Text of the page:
Soon the guards were back, dragging the unfortunate postman between them. They threw him on the ground before the throne. The poor man still wore his brown uniform, and a large pouch stamped with the words “Nelsonia Mail” was slung across one shoulder.

“Dumfries, isn’t it?” said the king.

“Yes, your Majesty,” gasped the postman. “Josiah T. Dumfries the Thirteenth.”

“You were supposed to deliver invitations for the name day celebration to everyone in the kingdom,” said the King.

“I did, your Majesty. I really did.”

“The dragon, Jay. B. R. Wokky, did not get his invitation.”

The postman, who was already trembling and white-faced, looked even more terrified.

“Your Majesty, thousands of invitations had to go out and get to their destinations in a short amount of time, so I asked everyone in my family to help me. My grandfather delivered the invitations to the inhabitants of the East Mountains.”

“Your grandfather?”

“Josiah T. Dumfries the Eleventh. He was the head postman for fifty years, but he retired three years ago. He’s been very bored ever since. Grandpa was glad to help me out, even if he is a trifle slow. But he says he put an invitation in the dragon’s mail box, just the same as everyone else’s.”

The king glared at the postman. “If that is the case, then what happened? Why does the dragon say that he didn’t get an invitation?”

“I can’t imagine what happened. I’ll ask my grandfather.”

“No, I’ll ask him.” The king motioned to the guards. “Find Josiah T. Dumfries the Eleventh and bring him here. Immediately.”

Eli wondered if his father would let Josiah have some of those delicious-smelling rolls, but the king just paced the floor. The postman continued to kneel on the floor, with his head down.

Soon the guards were back, carrying a large tin washtub that sloshed when they walked and frothed over with soap suds. Sitting in the water was a man so old that his snow-white beard hung down to his belly button. His ribs stuck out, and his arms were scrawny. He squinted around the room and spoke in a high, scratchy voice.

“Here now, what’s the idea of interrupting a man during his bath time?”

“Grandpa,” Josiah Dumfries the Thirteenth hissed from the floor. “That’s no way to talk to the King.”

Josiah peered outward. “Oh, beg pardon. Can’t see very well nowadays. Still, your Majesty, you could have waited till I was dressed in more than bubbles.”

“Josiah Dumfries the Eleventh, did you or did you not deliver an invitation for Prince Ezra’s name day celebration to the dragon, Jay B.R. Wokky?

The old man scratched his head. “Hmmm. Let me see now. I went up and down all those little roads in the mountains. I’m sure I delivered an invitation to all of them.”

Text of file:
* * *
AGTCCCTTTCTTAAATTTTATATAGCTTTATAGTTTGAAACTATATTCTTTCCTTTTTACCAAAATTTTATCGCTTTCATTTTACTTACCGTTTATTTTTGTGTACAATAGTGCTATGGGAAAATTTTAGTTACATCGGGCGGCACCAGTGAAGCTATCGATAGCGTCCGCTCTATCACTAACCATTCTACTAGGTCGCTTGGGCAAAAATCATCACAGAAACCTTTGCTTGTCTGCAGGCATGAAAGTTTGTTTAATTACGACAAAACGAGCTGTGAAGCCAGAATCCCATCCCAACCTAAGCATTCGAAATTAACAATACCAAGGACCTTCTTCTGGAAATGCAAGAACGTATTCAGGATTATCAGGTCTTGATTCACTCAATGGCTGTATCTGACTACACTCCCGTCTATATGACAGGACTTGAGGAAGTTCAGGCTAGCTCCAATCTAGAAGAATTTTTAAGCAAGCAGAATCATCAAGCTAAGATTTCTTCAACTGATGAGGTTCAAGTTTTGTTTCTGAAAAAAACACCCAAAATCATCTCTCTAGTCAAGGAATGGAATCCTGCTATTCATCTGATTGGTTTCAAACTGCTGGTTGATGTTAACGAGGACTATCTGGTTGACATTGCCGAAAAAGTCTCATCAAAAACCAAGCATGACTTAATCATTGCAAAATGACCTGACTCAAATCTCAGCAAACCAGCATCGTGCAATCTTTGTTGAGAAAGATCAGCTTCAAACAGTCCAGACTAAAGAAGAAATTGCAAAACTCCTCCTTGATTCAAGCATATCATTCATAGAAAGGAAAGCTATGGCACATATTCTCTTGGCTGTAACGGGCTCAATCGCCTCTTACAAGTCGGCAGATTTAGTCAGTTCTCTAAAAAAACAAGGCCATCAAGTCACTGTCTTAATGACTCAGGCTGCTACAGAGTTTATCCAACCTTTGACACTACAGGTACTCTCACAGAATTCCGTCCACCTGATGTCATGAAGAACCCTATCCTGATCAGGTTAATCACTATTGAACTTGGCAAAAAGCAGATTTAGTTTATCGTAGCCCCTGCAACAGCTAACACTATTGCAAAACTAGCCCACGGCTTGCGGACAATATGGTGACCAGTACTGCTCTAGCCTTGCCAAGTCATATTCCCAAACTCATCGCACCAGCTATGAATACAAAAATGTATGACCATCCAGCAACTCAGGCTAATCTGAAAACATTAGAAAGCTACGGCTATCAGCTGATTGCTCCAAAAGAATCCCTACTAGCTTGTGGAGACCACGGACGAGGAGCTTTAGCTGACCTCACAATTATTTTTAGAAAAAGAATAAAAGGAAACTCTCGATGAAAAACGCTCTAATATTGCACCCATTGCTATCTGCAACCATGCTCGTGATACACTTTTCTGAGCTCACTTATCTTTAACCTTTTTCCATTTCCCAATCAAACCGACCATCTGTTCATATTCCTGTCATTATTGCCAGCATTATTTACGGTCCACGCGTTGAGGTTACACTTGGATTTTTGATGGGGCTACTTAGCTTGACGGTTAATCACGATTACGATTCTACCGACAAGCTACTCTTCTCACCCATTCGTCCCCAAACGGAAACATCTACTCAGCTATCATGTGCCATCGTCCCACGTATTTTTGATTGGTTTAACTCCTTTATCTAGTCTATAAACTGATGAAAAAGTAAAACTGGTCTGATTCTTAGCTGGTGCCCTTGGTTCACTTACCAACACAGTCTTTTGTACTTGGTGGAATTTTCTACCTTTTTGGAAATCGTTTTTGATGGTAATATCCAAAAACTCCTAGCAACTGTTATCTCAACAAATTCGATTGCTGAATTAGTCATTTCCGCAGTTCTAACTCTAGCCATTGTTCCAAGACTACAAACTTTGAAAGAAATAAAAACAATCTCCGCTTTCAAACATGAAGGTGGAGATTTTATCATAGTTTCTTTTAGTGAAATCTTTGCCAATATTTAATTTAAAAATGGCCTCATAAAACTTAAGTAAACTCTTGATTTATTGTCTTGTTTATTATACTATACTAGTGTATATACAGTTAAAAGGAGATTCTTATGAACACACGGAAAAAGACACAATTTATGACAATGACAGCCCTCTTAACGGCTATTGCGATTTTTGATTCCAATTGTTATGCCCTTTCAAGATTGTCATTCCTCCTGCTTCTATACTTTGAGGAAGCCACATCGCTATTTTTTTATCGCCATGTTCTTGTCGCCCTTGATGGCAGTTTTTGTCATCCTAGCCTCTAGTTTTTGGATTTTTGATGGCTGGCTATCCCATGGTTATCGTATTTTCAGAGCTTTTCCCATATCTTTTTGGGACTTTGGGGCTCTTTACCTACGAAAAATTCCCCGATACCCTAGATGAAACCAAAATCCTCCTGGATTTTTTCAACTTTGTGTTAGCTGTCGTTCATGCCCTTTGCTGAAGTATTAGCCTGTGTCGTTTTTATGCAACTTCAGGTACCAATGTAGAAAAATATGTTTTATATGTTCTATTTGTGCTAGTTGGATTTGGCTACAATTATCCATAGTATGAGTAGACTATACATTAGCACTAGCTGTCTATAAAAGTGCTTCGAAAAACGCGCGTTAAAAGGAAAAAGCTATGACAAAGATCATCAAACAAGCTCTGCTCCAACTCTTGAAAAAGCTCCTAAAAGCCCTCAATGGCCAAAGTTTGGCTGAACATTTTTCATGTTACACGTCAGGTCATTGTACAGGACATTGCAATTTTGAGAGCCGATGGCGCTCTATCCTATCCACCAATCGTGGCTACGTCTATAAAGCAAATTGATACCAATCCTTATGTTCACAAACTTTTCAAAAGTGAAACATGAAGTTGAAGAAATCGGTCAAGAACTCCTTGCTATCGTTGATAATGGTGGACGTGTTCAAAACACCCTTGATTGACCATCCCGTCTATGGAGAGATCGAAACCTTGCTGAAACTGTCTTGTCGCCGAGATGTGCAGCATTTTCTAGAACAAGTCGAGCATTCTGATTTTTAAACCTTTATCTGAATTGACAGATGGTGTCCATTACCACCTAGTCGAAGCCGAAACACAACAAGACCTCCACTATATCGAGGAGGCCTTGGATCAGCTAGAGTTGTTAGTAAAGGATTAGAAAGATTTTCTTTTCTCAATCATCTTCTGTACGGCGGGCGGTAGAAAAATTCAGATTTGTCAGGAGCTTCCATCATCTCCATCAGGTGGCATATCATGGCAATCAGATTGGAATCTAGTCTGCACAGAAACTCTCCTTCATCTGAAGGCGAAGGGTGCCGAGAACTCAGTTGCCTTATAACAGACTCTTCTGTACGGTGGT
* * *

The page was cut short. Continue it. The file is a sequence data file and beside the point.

He held up a hand. “Wait, I remember now. There was a big gust of wind that day. Foul smelling. Scattered the letters from my bag all over. Peter, my donkey tried to bolt on me. Terrified, he was. Don’t know what got into him. I had to scramble to get the mail all picked up, but I did. Took me a bit of time, but I got them all.”

He nodded. “Yes sir, the dragon’s servant was real glad to get the letter. Fritter, his name was. He kept hopping up and down and smiling.”

The king scowled at him. “Wind, rain, snow, or storm, the mail must be delivered on time. Your tardiness cost us dearly. Guards, take the old man to the dungeon.”

Eli gulped.

Josiah lifted his head and stared in horror at the king.

“The dungeon, Sire?” asked one of the guards.

“Do you have a hearing problem?”

“No, Sire.”

“Twelve months.” The king sat down in his chair. “Be grateful I do not sentence you to death.”

Josiah the Thirteenth bowed again until his face touched the floor. “Please, your Majesty, don’t put my grandfather in prison. He gets the chills at night. He’ll die in there. I’ll go in his place.”

The king drummed his fingers on the arm of his chair and frowned. “Very well. Guards, take the old man back to his home. Josiah Dumfries the Thirteenth will serve his father’s time. Duncan, send someone out to the dragon’s cave and talk to his servant. Get his side of the story.”

Duncan bowed to the king. “But Sire, who will deliver the mail?”

“That is not my concern. The Dumfries family caused this problem. They can solve it.”

The king rubbed his forehead. “There are times when I think my grandfather was a fool for insisting that everyone in the kingdom learn how to read. If he hadn’t started the postal system in the first place, we wouldn’t be in this mess.”

The old man grinned a mostly toothless grin and sat up straight in the tub. “I guess this means I get to put on my uniform again. Thank you so much, your Majesty. Josiah, I won’t let you down.”